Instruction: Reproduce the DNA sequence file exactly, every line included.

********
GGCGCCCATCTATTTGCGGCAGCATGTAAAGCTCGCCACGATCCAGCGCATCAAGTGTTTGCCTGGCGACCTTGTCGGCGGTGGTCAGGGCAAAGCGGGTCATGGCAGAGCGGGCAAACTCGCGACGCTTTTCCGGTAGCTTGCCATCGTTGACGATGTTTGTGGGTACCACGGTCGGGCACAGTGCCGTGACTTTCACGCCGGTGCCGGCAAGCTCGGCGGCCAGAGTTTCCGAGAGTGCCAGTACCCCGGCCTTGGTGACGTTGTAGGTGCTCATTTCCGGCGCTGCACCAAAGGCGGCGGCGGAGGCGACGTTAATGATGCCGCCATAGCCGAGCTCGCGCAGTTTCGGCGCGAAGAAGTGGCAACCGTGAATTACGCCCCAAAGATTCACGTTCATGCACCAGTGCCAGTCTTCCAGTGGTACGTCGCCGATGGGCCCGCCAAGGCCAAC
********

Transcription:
GGCGCCCATCTATTTGCGGCAGCATGTAAAGCTCGCCACGATCCAGCGCATCAAGTGTTTGCCTGGCGACCTTGTCGGCGGTGGTCAGGGCAAAGCGGGTCATGGCAGAGCGGGCAAACTCGCGACGCTTTTCCGGTAGCTTGCCATCGTTGACGATGTTTGTGGGTACCACGGTCGGGCACAGTGCCGTGACTTTCACGCCGGTGCCGGCAAGCTCGGCGGCCAGAGTTTCCGAGAGTGCCAGTACCCCGGCCTTGGTGACGTTGTAGGTGCTCATTTCCGGCGCTGCACCAAAGGCGGCGGCGGAGGCGACGTTAATGATGCCGCCATAGCCGAGCTCGCGCAGTTTCGGCGCGAAGAAGTGGCAACCGTGAATTACGCCCCAAAGATTCACGTTCATGCACCAGTGCCAGTCTTCCAGTGGTACGTCGCCGATGGGCCCGCCAAGGCCAAC